REACHING FOR THE TOP
He studied history and international relations, is one-half of Skullduggery Coffee, has a love for heavy metal music and, it seems, has finally found his calling in long course racing. AT’s Aimee Johnsen chats to Josh Amberger, the newly crowned Asia-Pacific Ironman Champion about his early years in ITU, his rise through the long course ranks, training for Kona and more. Find out if his potential has finally been unlocked.
Firstly, congrats on the big win at Ironman Cairns – what a great performance. Have you come down from that high yet?
Thanks, Aimee. When I’m training and in need of some thoughts to occupy my consciousness, I have been casting back to Cairns, and the feeling of running down the finish chute to grab the tape. I then say to myself, “I can’t believe I won an Ironman!” So perhaps, not really – I’m not down from the high yet!
Let’s go back a little bit – we’ll come back to Cairns. How did you get into triathlon and what attracted you to the sport back in those early days?
I’ve been doing sport my whole life. Literally, from before my first birthday, I was doing the whole learn to swim thing. I swam in the same pool for the first 12 years of my life under numerous coaches at a club in Brisbane called Northern Districts Swimming Club at Everton Hills, where I still live today. It was just such a fantastic environment in which to grow up. Many champions like Tracey Wickham, Bronte Barratt and Trent Grimsey, to name a few, came out of this program. The competitive and fun environment cultured my love for training and competition, which remains integral to my being over 15 years on. But as a swimmer, I only got so far because I yearned for something with more variety, so I settled willfully on triathlon by the time I was 15.
Like a lot of long course stars, especially in this country, you kicked off your career on the ITU circuit and were part of the Triathlon Australia (TA) program as a teenager. Full of promise with plenty of talent, you got a sixth at the ITU Junior Worlds in 2007 (as a 17-year-old) and backed that up the following year with a fourth place in 2008. The next two years were interesting – a blow up with TA officials in 2009 that ultimately resulted in your funding being cut in 2010. Talk us through that time. Did you have confidence you could still ‘make it’ at ITU level without TA support, or was it fate accompli that you needed to move on?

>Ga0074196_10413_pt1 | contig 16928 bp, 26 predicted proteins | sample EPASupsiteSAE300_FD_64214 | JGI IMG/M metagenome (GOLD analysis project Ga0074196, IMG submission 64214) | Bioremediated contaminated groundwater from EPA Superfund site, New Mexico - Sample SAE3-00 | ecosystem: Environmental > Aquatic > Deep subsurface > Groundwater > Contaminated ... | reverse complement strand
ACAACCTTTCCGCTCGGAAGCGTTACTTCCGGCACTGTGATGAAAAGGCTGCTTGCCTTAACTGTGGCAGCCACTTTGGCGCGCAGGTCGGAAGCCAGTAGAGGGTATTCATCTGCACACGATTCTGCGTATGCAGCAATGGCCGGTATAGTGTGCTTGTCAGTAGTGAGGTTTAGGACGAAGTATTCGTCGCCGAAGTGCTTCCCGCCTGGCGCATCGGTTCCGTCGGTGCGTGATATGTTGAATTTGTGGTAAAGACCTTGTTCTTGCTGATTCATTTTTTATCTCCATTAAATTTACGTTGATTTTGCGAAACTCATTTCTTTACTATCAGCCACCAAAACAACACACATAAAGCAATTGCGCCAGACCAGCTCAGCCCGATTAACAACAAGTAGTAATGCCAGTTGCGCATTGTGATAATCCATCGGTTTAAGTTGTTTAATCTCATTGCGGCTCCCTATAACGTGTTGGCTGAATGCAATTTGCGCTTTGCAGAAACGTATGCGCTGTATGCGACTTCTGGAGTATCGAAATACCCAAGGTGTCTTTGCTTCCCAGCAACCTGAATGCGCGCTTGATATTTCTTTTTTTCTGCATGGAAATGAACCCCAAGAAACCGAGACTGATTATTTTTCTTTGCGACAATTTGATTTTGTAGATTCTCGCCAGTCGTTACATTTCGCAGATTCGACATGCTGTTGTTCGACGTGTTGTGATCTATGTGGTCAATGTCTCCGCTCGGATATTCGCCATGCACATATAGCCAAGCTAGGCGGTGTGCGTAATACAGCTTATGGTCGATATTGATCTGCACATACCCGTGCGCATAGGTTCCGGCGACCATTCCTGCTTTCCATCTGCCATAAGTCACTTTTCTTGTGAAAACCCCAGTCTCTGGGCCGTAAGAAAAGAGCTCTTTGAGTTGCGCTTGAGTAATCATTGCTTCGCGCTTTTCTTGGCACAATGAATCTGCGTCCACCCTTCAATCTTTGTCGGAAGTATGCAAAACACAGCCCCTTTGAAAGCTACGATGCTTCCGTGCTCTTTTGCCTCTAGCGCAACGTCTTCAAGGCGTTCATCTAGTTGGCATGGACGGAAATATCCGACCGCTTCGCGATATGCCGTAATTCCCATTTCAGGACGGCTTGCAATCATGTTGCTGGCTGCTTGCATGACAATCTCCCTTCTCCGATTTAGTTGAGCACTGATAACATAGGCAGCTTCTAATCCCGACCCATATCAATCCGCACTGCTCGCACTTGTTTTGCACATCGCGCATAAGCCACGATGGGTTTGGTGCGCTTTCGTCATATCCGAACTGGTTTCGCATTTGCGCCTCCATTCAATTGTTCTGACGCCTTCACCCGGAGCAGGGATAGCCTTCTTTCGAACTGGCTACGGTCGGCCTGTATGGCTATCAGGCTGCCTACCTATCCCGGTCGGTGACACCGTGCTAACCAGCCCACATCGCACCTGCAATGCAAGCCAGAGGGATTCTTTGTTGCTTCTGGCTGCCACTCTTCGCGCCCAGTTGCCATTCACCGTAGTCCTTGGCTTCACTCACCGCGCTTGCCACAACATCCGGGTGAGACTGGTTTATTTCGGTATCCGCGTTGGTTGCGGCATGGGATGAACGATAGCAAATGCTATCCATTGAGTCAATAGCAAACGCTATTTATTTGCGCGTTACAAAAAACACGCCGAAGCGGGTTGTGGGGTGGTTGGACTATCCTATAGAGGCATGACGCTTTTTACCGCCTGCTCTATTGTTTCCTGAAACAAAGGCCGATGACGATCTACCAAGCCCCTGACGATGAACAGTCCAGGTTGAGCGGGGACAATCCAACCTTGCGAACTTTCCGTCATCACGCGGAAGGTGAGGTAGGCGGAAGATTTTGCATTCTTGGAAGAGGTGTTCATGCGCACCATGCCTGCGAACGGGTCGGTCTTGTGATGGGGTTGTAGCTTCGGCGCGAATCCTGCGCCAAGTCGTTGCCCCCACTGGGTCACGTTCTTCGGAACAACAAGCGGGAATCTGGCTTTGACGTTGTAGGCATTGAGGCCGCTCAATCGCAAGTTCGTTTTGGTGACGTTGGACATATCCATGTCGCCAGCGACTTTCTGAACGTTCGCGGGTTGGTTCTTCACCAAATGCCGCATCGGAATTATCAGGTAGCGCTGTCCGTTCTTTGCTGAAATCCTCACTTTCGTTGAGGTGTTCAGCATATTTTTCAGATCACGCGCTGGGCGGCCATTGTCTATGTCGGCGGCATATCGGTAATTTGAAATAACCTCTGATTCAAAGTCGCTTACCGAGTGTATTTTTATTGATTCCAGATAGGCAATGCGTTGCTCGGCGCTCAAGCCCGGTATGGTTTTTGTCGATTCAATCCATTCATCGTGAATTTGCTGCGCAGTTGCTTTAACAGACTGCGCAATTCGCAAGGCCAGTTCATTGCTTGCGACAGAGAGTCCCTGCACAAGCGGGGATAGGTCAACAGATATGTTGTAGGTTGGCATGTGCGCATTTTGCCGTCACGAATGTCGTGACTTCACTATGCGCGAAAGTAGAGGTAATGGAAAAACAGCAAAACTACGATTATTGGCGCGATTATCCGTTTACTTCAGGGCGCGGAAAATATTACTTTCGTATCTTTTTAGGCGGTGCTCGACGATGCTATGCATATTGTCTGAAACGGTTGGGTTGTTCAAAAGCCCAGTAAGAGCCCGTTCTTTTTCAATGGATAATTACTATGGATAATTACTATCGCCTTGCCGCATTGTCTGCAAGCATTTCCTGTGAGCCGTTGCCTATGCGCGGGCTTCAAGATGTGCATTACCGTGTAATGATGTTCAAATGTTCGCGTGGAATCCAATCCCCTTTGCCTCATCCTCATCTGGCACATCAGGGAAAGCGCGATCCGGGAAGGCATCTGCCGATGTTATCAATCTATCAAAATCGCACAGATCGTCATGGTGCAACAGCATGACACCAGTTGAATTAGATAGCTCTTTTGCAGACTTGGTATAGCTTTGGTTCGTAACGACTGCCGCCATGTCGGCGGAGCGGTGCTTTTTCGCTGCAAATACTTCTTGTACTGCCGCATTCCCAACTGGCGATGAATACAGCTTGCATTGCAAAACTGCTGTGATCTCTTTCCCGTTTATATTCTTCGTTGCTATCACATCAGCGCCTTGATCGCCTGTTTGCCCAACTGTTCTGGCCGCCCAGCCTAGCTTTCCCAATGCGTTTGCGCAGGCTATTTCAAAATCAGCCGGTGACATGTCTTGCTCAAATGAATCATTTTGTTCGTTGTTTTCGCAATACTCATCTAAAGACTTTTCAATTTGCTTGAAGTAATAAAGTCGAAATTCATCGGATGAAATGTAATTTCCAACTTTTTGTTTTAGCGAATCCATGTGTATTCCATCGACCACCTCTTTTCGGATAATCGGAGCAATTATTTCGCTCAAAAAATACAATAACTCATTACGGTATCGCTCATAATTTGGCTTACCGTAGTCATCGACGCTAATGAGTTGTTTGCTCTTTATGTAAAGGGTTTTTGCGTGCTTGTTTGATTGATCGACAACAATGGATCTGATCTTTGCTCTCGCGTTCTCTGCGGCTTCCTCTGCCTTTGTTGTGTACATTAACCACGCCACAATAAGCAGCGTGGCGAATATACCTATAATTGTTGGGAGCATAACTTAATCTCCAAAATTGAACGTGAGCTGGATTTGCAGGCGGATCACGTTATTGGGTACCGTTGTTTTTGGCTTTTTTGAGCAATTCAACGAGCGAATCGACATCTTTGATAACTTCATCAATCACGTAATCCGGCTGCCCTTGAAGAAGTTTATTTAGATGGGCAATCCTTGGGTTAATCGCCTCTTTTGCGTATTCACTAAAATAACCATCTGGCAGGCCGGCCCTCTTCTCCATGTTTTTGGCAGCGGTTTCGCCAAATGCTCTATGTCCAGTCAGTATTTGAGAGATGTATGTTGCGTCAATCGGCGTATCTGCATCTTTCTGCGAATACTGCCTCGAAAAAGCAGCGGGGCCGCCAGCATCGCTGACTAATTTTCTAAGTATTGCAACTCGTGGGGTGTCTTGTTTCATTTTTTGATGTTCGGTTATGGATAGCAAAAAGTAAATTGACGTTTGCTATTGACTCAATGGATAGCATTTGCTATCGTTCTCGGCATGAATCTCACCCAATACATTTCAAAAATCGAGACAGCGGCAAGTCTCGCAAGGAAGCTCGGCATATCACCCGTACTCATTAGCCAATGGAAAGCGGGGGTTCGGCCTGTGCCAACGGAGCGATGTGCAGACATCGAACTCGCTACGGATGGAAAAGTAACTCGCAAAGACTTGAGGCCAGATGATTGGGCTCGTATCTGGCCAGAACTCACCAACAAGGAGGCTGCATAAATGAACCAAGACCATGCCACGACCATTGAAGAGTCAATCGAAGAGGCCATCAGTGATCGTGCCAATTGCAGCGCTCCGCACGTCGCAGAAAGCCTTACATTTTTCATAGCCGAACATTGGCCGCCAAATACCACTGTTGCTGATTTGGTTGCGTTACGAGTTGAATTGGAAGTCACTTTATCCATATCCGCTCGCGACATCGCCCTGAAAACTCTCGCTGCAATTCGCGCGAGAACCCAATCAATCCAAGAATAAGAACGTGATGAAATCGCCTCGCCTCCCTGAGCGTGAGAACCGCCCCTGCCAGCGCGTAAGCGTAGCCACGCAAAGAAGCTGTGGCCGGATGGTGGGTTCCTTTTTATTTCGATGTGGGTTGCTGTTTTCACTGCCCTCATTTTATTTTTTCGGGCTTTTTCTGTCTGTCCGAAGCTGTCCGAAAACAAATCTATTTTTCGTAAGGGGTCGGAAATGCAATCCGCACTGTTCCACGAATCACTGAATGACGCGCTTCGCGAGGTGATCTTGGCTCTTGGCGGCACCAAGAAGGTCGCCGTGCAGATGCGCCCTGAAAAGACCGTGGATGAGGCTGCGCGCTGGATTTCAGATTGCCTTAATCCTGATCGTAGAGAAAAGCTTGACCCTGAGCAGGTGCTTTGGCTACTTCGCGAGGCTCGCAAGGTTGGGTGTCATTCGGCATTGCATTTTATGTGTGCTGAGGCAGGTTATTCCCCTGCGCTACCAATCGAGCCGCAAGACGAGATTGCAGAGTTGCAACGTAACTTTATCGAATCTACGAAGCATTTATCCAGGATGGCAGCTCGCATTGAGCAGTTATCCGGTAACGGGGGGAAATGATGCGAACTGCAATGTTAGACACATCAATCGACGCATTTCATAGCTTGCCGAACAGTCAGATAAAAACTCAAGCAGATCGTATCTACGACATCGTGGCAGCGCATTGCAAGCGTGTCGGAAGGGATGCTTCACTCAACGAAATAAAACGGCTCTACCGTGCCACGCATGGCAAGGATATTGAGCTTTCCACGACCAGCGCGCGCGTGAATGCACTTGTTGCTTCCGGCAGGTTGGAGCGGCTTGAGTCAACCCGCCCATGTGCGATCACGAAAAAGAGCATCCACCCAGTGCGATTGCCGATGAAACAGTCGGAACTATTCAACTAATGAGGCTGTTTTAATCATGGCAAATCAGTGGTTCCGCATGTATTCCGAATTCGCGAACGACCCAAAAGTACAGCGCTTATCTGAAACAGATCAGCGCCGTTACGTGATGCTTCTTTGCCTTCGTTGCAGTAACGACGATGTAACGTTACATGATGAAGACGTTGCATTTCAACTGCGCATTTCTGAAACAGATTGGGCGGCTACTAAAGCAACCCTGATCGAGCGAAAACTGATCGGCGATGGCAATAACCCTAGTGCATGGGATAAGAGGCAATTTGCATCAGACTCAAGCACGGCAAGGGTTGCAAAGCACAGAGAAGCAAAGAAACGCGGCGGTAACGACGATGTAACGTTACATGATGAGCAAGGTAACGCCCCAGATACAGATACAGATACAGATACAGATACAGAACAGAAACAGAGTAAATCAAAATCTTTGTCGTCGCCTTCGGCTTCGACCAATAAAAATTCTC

It turns out that my free-spirited nature was more suited to the DIY nature of long distance triathlon. — Josh Amberger
To say I had just one blow up is an understatement. Imagine being an 18/19-year-old kid far away from home in Asia or Europe (it happened twice), being told that your position on a team has suddenly become untenable, and you’ve now got to find your own accommodation or your own way home with your own resources, without any assistance whatsoever. It’s not possible to explain the occurrences in short form, but I remain unapologetic that I was stifled by particular men at that time. It was tough, for sure, but of course, we must always learn and grow. Once I was cut completely from funding, it was clear I needed to forge another path. Racing is all I know, so to forsake this would be to disregard my own spirit. While I’m not a believer in fate or anything, it turns out that my free-spirited nature was more suited to the DIY nature of long distance triathlon anyway.
Where does that leave a young talented athlete if the governing body pulls support – financial and otherwise? Could triathlon have lost you at that point?
It leaves an athlete with a choice. You push on by your own means, or you quit and join the workforce. This is not symptomatic to triathlon – it happens in every high-performance sport. But this is life – nothing ever stays the same and change is inevitable. Whether I was cut short from funding early or unjustly is not something I grappled with, for me it was about creating opportunity from that point onwards. Ultimately, ‘the strong do what they can, and the weak suffer what they must.’ For me, I needed to fight a personal battle to stay in the sport, and there was no questioning this. I wanted to find a way because I have never wanted to do anything else.
The Olympic non-draft circuit in the US and with the emergence of the global 5150 series gave you a new focus in 2011. How did you find that change of scene?
The 5150 series was a path-breaking series and came at a most opportunistic time for me – just as I was flicked from the ITU program. While it’s currently in disarray and no longer exists as a professional series, at its peak in 2011/12, it offered a one million USD prize purse for the grand final in Des Moines, Iowa. It gave me a very clear goal in moving my career forward – put ITU racing to bed, and chase the HyVee 5150 Championship prize purse.